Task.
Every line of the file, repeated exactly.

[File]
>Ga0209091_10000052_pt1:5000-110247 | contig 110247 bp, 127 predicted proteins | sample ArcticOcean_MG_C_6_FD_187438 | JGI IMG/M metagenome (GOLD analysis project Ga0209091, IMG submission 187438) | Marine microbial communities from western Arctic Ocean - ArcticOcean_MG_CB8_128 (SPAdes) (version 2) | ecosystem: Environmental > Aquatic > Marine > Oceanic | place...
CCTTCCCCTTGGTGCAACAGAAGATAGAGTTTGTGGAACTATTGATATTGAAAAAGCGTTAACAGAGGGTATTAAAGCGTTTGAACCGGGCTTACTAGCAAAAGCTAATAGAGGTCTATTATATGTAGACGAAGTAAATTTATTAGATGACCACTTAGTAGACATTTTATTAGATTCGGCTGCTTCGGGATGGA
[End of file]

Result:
>Ga0209091_10000052_pt1:5000-110247 | contig 110247 bp, 127 predicted proteins | sample ArcticOcean_MG_C_6_FD_187438 | JGI IMG/M metagenome (GOLD analysis project Ga0209091, IMG submission 187438) | Marine microbial communities from western Arctic Ocean - ArcticOcean_MG_CB8_128 (SPAdes) (version 2) | ecosystem: Environmental > Aquatic > Marine > Oceanic | place...
CCTTCCCCTTGGTGCAACAGAAGATAGAGTTTGTGGAACTATTGATATTGAAAAAGCGTTAACAGAGGGTATTAAAGCGTTTGAACCGGGCTTACTAGCAAAAGCTAATAGAGGTCTATTATATGTAGACGAAGTAAATTTATTAGATGACCACTTAGTAGACATTTTATTAGATTCGGCTGCTTCGGGATGGA